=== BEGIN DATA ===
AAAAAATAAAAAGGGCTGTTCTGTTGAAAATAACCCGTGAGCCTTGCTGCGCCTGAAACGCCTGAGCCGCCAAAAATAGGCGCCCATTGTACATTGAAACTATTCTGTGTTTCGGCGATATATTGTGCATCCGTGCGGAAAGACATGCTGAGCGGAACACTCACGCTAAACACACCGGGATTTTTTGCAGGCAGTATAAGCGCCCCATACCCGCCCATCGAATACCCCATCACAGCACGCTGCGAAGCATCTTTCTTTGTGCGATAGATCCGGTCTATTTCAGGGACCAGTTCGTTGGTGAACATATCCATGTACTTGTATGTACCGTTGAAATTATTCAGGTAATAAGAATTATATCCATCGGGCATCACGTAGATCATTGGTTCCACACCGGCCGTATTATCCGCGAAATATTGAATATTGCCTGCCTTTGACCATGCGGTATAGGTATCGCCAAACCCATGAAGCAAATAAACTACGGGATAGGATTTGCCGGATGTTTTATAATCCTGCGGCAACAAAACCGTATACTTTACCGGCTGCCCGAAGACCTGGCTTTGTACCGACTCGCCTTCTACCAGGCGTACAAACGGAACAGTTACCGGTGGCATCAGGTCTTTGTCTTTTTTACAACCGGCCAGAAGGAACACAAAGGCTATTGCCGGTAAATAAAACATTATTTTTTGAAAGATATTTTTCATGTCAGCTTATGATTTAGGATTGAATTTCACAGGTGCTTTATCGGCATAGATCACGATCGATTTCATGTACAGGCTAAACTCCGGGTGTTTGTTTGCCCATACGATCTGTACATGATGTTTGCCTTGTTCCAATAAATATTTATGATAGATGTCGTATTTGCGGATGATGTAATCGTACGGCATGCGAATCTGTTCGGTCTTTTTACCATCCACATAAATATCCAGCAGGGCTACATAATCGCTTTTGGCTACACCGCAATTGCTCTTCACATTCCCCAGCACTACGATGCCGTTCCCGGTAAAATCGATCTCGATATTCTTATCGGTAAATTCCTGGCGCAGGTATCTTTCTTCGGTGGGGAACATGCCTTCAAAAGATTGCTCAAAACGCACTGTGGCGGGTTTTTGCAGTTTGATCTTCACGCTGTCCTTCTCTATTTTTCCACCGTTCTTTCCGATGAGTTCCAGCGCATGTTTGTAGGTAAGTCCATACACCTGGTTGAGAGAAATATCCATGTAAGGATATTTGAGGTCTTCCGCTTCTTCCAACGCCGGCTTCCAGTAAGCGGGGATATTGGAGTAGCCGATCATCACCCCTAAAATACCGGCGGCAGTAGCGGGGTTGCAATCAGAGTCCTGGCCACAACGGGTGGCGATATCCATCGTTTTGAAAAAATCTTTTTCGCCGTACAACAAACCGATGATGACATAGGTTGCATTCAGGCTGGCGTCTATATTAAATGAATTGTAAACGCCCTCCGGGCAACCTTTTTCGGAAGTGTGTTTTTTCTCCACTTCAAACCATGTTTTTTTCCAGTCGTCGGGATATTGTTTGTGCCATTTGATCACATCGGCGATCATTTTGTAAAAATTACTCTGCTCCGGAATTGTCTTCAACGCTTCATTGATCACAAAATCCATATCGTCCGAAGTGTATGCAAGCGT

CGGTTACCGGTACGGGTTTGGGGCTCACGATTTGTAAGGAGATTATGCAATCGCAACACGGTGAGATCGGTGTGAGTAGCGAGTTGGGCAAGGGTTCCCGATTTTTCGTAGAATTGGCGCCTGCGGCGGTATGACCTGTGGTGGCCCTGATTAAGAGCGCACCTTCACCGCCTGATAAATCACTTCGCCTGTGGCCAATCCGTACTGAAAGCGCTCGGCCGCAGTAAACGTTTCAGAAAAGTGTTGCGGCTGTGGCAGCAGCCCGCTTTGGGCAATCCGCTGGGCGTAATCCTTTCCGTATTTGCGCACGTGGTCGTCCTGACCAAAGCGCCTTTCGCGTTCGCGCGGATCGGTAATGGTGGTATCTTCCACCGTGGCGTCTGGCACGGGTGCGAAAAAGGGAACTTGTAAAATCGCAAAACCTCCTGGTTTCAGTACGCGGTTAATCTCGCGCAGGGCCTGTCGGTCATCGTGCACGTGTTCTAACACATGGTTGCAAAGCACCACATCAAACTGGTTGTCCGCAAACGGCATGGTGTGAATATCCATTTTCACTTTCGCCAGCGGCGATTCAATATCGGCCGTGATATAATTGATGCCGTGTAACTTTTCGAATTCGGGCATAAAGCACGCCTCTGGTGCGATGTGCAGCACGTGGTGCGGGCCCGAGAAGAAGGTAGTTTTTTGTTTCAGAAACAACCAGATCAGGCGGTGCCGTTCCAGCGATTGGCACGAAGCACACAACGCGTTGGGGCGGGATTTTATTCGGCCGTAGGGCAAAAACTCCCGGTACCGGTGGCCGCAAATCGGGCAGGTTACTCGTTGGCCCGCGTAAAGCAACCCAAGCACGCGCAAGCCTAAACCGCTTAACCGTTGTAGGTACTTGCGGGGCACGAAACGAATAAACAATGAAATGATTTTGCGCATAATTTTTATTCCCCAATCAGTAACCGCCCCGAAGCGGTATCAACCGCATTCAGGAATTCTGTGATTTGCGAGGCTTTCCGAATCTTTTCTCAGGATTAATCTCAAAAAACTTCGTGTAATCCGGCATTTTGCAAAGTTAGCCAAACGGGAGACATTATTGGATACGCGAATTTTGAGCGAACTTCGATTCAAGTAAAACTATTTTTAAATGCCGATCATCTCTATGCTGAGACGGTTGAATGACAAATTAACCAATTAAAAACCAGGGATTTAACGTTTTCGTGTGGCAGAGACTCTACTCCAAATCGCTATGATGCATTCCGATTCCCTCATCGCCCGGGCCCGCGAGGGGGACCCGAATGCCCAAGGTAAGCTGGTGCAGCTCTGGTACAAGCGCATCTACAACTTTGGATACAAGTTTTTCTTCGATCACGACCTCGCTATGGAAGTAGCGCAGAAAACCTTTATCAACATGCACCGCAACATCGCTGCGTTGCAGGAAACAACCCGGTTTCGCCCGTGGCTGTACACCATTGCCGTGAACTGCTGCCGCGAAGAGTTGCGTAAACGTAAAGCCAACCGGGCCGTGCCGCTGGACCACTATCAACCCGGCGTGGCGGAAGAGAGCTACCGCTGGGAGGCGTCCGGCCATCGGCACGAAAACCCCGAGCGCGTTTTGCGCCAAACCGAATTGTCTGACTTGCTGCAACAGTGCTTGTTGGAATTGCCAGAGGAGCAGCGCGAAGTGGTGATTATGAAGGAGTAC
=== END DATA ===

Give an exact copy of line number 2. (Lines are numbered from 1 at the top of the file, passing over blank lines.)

CGGTTACCGGTACGGGTTTGGGGCTCACGATTTGTAAGGAGATTATGCAATCGCAACACGGTGAGATCGGTGTGAGTAGCGAGTTGGGCAAGGGTTCCCGATTTTTCGTAGAATTGGCGCCTGCGGCGGTATGACCTGTGGTGGCCCTGATTAAGAGCGCACCTTCACCGCCTGATAAATCACTTCGCCTGTGGCCAATCCGTACTGAAAGCGCTCGGCCGCAGTAAACGTTTCAGAAAAGTGTTGCGGCTGTGGCAGCAGCCCGCTTTGGGCAATCCGCTGGGCGTAATCCTTTCCGTATTTGCGCACGTGGTCGTCCTGACCAAAGCGCCTTTCGCGTTCGCGCGGATCGGTAATGGTGGTATCTTCCACCGTGGCGTCTGGCACGGGTGCGAAAAAGGGAACTTGTAAAATCGCAAAACCTCCTGGTTTCAGTACGCGGTTAATCTCGCGCAGGGCCTGTCGGTCATCGTGCACGTGTTCTAACACATGGTTGCAAAGCACCACATCAAACTGGTTGTCCGCAAACGGCATGGTGTGAATATCCATTTTCACTTTCGCCAGCGGCGATTCAATATCGGCCGTGATATAATTGATGCCGTGTAACTTTTCGAATTCGGGCATAAAGCACGCCTCTGGTGCGATGTGCAGCACGTGGTGCGGGCCCGAGAAGAAGGTAGTTTTTTGTTTCAGAAACAACCAGATCAGGCGGTGCCGTTCCAGCGATTGGCACGAAGCACACAACGCGTTGGGGCGGGATTTTATTCGGCCGTAGGGCAAAAACTCCCGGTACCGGTGGCCGCAAATCGGGCAGGTTACTCGTTGGCCCGCGTAAAGCAACCCAAGCACGCGCAAGCCTAAACCGCTTAACCGTTGTAGGTACTTGCGGGGCACGAAACGAATAAACAATGAAATGATTTTGCGCATAATTTTTATTCCCCAATCAGTAACCGCCCCGAAGCGGTATCAACCGCATTCAGGAATTCTGTGATTTGCGAGGCTTTCCGAATCTTTTCTCAGGATTAATCTCAAAAAACTTCGTGTAATCCGGCATTTTGCAAAGTTAGCCAAACGGGAGACATTATTGGATACGCGAATTTTGAGCGAACTTCGATTCAAGTAAAACTATTTTTAAATGCCGATCATCTCTATGCTGAGACGGTTGAATGACAAATTAACCAATTAAAAACCAGGGATTTAACGTTTTCGTGTGGCAGAGACTCTACTCCAAATCGCTATGATGCATTCCGATTCCCTCATCGCCCGGGCCCGCGAGGGGGACCCGAATGCCCAAGGTAAGCTGGTGCAGCTCTGGTACAAGCGCATCTACAACTTTGGATACAAGTTTTTCTTCGATCACGACCTCGCTATGGAAGTAGCGCAGAAAACCTTTATCAACATGCACCGCAACATCGCTGCGTTGCAGGAAACAACCCGGTTTCGCCCGTGGCTGTACACCATTGCCGTGAACTGCTGCCGCGAAGAGTTGCGTAAACGTAAAGCCAACCGGGCCGTGCCGCTGGACCACTATCAACCCGGCGTGGCGGAAGAGAGCTACCGCTGGGAGGCGTCCGGCCATCGGCACGAAAACCCCGAGCGCGTTTTGCGCCAAACCGAATTGTCTGACTTGCTGCAACAGTGCTTGTTGGAATTGCCAGAGGAGCAGCGCGAAGTGGTGATTATGAAGGAGTAC